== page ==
Priyanka, an Indian-American teenager living with her single mother in the US, chances upon a Pashmina shawl tucked in a suitcase. Charmed, she wraps the shawl around her to unleash a collage of colourful images in an altogether different world sprouted out of her yearning to discover her roots and cultural identity, and to have questions about her absent father and her parentage answered in some form. Literally and visually embracing the reader in its warmth, Pashmina by Nidhi Chanani explores the coming-of-age tale of Priyanka as she books a flight to India with the prize money she won at an art competition, to unearth deep-seated truths about her identity.

In what remains to be one of the darkest blots on American history, US President Franklin D. Roosevelt called for every Japanese person to be sent off to miles away to ‘relocation centers’ during World War II in 1942, where they were held for years together in inhuman conditions. They Called Us Enemy by American actor, author, activist George Takei, Justin Eisinger, and Steve Scott is a gritty, lucid retelling of his childhood memoir and family’s experiences of racism in the American concentration camps amid the ongoing war.

Speculative fiction meets the urgency of a social cause and the fast pace of an action-adventure story in Lake Of Tears authored by Kwabena Ofei and illustrated and co-created by Setor Fiadzigbey. It was originally published online in four free installments. Boring into Ghana’s inland fishing industry, Lake of Tears brings to light the dark menace of child trafficking and forced child labour, and the atrocities meted out to the children who till date live and work as slaves in large numbers on Lake Volta.

Deconstructing the primacy of the trope of violence in science fiction and fantasy, and blending the genre of the graphic novel with children’s book and comics, Tea Dragon Society by New Zealand illustrator and author Katie O’ Neill won the Eisner Award twice. It revolves around Greta, a young blacksmith in training, and her rediscovery of the lost art of taking care of tea-dragons after she rescues Jasmine, a small green dragon who had lost her way in the town’s marketplace. The colourful, visually lush narrative is spread into four seasons, and propels the story forward mainly through the images, with little text. Above all, the graphic novel underpins the progressive ethos of inclusivity in diversity in kids, layered with the pervasive themes of friendship, rootedness, tradition, culture, and memory.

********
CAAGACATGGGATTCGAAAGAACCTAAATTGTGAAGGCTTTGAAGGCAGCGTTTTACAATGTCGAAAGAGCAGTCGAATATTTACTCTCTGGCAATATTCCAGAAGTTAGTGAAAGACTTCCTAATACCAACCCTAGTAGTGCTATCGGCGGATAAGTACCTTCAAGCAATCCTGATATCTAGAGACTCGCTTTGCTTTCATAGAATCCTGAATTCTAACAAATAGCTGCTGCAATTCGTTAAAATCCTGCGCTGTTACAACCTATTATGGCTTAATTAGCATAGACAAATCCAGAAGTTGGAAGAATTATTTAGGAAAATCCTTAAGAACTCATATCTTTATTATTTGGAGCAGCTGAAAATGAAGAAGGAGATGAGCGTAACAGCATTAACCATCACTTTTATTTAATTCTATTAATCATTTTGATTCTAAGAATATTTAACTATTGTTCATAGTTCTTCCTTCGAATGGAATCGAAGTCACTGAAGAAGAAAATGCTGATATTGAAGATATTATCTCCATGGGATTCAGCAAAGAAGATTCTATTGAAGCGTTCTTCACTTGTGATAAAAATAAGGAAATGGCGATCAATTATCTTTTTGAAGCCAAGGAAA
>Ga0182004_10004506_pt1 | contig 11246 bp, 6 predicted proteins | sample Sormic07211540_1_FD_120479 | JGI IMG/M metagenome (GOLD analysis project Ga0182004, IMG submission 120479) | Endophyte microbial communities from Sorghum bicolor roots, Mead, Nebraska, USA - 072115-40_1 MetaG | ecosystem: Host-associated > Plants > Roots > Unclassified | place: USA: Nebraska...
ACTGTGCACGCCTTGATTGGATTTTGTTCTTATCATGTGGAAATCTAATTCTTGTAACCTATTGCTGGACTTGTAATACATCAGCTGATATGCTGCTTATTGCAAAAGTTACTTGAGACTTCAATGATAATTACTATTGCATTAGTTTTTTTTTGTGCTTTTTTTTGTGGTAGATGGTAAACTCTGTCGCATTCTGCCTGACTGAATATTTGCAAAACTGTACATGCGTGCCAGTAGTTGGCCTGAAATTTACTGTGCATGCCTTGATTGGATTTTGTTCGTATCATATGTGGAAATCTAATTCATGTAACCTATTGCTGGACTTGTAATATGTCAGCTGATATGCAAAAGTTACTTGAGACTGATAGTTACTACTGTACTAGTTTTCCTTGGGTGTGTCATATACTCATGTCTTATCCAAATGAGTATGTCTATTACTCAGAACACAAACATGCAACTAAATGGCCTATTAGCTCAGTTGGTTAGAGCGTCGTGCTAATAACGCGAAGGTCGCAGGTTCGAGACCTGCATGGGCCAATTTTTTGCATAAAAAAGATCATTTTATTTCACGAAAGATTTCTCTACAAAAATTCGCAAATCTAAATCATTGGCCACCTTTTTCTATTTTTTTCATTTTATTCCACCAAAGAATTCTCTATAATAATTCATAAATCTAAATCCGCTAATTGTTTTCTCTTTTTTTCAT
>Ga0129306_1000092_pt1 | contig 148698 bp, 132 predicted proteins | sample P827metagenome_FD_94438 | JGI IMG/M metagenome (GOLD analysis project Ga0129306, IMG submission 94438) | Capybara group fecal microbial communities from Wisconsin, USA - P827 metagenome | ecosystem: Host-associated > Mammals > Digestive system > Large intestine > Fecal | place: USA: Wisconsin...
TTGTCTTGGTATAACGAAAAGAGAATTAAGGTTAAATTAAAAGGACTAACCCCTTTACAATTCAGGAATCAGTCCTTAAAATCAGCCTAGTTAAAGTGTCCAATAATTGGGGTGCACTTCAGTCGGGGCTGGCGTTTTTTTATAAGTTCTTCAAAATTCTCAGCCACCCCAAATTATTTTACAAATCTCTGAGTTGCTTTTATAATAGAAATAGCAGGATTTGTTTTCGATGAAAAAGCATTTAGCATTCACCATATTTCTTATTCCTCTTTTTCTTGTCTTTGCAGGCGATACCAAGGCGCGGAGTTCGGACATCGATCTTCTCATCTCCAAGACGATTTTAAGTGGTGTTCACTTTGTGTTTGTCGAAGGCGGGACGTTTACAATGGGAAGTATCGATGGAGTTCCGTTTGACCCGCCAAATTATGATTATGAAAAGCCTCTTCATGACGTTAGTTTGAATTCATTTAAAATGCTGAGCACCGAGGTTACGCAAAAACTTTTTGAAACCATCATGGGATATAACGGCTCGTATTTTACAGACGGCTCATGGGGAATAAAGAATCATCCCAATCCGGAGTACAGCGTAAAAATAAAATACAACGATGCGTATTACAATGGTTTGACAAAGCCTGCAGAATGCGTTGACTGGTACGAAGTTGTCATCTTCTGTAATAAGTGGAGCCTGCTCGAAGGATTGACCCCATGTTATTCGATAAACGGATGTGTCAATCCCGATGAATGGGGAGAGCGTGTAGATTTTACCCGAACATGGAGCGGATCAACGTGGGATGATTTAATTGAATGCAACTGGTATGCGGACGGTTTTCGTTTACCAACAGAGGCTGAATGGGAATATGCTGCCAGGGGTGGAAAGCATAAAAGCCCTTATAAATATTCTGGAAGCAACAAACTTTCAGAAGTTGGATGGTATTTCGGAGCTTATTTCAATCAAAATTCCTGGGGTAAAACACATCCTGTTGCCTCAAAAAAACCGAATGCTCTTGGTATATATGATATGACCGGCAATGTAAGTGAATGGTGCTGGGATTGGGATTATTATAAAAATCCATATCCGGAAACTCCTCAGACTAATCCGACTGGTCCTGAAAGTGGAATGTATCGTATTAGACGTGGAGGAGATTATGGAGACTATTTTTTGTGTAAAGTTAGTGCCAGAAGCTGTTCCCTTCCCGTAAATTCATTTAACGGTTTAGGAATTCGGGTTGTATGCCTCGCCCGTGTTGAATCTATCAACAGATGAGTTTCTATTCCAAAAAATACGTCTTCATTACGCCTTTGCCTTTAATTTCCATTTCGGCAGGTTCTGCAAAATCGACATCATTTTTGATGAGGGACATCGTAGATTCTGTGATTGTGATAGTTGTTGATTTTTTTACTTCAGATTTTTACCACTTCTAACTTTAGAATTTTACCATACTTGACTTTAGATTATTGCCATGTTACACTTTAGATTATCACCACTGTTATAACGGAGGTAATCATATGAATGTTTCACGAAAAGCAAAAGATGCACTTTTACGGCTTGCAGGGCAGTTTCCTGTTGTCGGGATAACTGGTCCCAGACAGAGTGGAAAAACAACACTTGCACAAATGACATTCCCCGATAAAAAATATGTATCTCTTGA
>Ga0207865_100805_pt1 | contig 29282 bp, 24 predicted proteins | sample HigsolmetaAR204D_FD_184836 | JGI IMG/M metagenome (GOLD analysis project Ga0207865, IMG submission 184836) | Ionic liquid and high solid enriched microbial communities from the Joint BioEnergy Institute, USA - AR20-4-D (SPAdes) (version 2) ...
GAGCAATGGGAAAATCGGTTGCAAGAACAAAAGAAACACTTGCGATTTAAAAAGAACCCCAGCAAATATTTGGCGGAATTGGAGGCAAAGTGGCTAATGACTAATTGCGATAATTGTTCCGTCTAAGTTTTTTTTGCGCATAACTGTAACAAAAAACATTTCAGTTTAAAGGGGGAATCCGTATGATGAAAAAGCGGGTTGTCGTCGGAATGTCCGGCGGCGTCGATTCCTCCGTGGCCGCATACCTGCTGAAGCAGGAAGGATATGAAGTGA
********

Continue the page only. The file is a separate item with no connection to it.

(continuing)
Imaginatively illustrated and richly referential, Sarnath Banerjee’s Doab Dil unfolds like a literary tapestry with concurrent layers of images and text about one topic in one chapter. Banerjee fashions his text like a multicoloured quilt, in patches and shades from the compendium of literature that has informed his literary consciousness, converging words with images, fiction with non-fiction. He coalesces the bits from poetry, philosophical musings, books that he has read. Each chapter delves into facets of life like gardening, night, libraries, history, and more.

The best-selling, multiple award-winning graphic novel New Kid by American cartoonist and children’s book illustrator Jerry Craft explores the modern-day lived experience of an African-American in a post-Apartheid America, partly drawing from the personal experiences of Craft and his two sons. Seventh-grader African-American boy Jordan Banks keeps himself immersed in sketching cartoons reflecting on his life. But instead of realising his true fit in an art school to hone his talent, his parents send him to a private school well-known for its academics. Little Jordan struggles to blend in with the students in a class where he is one of the select few Black students. Jordan is caught in the collision of the two different worlds, one entailing culture shock, microaggressions, racial identity, and privileges and the one world where his art takes over.